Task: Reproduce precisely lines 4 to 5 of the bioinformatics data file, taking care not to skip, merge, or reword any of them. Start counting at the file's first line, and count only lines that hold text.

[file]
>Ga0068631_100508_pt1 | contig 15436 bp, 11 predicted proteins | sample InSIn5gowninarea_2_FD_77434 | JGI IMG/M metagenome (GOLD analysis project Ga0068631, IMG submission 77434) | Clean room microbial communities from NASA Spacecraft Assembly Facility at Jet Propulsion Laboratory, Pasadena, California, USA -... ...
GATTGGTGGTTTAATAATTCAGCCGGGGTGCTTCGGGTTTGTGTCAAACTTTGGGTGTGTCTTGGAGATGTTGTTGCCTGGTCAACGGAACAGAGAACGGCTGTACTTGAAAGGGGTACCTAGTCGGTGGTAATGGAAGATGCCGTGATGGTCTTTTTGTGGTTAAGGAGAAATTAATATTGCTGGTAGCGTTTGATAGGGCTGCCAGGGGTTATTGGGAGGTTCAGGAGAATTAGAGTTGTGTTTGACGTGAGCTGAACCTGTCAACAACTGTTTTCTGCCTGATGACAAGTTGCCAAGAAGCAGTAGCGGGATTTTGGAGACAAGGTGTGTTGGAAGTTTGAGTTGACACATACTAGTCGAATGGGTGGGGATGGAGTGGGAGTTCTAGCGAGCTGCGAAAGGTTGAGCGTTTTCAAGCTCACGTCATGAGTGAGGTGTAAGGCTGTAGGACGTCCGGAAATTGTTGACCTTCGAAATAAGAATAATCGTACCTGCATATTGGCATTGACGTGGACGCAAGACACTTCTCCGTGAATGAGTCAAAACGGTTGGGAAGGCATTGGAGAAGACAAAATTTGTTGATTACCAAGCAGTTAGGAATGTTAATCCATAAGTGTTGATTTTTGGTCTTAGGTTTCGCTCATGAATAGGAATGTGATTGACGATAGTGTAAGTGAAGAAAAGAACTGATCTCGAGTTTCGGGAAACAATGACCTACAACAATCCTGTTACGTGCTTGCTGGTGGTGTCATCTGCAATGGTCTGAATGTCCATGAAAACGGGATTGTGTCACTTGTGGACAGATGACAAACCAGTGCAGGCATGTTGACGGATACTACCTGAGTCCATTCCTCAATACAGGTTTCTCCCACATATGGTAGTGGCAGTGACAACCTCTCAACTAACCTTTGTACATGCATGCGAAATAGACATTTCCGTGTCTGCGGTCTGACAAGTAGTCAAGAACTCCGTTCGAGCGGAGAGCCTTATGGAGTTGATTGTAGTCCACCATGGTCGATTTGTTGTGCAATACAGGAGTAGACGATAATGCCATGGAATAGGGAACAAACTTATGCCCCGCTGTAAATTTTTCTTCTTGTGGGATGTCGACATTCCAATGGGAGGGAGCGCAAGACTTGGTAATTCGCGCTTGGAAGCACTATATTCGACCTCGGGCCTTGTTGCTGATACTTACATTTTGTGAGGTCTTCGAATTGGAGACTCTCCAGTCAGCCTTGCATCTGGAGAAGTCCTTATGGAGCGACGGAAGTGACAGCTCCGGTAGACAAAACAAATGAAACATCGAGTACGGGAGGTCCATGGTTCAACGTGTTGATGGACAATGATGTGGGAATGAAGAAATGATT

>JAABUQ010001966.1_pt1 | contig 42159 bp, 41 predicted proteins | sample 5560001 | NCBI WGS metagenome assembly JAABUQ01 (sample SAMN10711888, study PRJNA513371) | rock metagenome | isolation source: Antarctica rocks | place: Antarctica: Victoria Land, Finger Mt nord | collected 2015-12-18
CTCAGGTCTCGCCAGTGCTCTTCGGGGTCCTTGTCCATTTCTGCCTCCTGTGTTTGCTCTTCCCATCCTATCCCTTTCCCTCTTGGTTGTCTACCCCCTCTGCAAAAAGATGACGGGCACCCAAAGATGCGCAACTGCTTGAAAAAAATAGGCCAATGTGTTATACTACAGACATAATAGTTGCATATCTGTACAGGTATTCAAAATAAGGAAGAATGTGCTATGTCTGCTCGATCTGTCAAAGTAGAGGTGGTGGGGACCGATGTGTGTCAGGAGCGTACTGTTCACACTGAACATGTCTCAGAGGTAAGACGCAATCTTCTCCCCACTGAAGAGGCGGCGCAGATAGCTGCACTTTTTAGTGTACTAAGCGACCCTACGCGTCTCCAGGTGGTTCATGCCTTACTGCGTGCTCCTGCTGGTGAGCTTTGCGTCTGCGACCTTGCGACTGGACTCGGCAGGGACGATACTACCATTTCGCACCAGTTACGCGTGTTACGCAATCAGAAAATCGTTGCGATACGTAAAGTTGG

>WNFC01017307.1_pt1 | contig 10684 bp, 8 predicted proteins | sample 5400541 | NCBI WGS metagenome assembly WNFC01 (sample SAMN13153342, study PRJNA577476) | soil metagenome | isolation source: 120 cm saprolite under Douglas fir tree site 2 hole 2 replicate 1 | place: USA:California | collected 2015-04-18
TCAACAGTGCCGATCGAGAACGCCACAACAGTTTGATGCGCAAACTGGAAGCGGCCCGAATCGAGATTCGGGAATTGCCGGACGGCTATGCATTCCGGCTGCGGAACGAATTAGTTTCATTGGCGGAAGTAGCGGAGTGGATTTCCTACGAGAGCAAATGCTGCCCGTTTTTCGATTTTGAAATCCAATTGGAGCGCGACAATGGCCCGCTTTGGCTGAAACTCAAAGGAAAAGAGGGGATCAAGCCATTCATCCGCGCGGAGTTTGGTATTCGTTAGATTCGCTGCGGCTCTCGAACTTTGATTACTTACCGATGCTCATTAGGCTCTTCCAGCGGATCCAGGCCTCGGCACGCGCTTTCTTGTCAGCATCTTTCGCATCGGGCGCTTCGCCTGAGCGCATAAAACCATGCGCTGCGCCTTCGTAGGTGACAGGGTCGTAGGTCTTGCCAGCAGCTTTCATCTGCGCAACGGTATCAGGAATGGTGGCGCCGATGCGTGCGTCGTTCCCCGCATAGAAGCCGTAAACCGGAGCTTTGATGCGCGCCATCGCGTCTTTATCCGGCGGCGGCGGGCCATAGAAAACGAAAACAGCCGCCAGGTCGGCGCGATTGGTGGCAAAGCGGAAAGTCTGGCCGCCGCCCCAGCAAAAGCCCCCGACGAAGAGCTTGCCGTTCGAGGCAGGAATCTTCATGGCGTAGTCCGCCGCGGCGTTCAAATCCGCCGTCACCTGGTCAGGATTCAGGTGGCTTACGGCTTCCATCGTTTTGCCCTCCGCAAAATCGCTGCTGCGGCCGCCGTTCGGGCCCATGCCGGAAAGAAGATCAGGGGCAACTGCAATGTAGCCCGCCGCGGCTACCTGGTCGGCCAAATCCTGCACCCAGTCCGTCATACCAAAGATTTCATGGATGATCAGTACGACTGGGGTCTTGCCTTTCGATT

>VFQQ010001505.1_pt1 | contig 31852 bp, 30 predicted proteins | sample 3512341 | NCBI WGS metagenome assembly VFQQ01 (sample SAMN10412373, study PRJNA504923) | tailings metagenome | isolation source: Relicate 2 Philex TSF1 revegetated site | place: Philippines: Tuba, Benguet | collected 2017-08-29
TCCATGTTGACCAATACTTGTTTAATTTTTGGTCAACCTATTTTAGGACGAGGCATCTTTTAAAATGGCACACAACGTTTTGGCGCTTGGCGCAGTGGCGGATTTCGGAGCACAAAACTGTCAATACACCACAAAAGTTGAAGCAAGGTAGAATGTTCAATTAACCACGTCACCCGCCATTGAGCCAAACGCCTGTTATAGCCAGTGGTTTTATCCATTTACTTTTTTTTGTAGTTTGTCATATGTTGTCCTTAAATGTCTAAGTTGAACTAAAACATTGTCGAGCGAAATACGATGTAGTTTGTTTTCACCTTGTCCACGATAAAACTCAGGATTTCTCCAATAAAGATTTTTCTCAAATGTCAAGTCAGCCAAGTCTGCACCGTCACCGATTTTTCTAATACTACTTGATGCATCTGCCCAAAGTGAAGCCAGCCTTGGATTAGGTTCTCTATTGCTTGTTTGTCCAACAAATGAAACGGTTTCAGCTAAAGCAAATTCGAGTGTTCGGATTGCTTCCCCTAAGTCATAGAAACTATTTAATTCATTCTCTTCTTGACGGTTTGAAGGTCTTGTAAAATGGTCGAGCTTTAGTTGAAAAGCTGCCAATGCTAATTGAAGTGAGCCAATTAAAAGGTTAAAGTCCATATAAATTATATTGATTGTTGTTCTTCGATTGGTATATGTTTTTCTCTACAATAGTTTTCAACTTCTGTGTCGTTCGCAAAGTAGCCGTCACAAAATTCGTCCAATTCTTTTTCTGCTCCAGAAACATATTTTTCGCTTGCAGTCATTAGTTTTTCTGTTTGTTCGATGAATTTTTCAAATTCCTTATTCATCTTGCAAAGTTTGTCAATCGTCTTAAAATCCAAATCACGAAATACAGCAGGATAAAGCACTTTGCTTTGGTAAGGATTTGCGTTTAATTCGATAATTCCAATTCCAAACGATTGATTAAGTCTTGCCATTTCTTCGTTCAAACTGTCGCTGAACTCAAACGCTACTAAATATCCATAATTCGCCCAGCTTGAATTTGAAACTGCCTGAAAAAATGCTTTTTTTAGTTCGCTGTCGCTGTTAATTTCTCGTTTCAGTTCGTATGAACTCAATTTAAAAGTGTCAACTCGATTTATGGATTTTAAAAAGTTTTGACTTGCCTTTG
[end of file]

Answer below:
CTCAGGTCTCGCCAGTGCTCTTCGGGGTCCTTGTCCATTTCTGCCTCCTGTGTTTGCTCTTCCCATCCTATCCCTTTCCCTCTTGGTTGTCTACCCCCTCTGCAAAAAGATGACGGGCACCCAAAGATGCGCAACTGCTTGAAAAAAATAGGCCAATGTGTTATACTACAGACATAATAGTTGCATATCTGTACAGGTATTCAAAATAAGGAAGAATGTGCTATGTCTGCTCGATCTGTCAAAGTAGAGGTGGTGGGGACCGATGTGTGTCAGGAGCGTACTGTTCACACTGAACATGTCTCAGAGGTAAGACGCAATCTTCTCCCCACTGAAGAGGCGGCGCAGATAGCTGCACTTTTTAGTGTACTAAGCGACCCTACGCGTCTCCAGGTGGTTCATGCCTTACTGCGTGCTCCTGCTGGTGAGCTTTGCGTCTGCGACCTTGCGACTGGACTCGGCAGGGACGATACTACCATTTCGCACCAGTTACGCGTGTTACGCAATCAGAAAATCGTTGCGATACGTAAAGTTGG

>WNFC01017307.1_pt1 | contig 10684 bp, 8 predicted proteins | sample 5400541 | NCBI WGS metagenome assembly WNFC01 (sample SAMN13153342, study PRJNA577476) | soil metagenome | isolation source: 120 cm saprolite under Douglas fir tree site 2 hole 2 replicate 1 | place: USA:California | collected 2015-04-18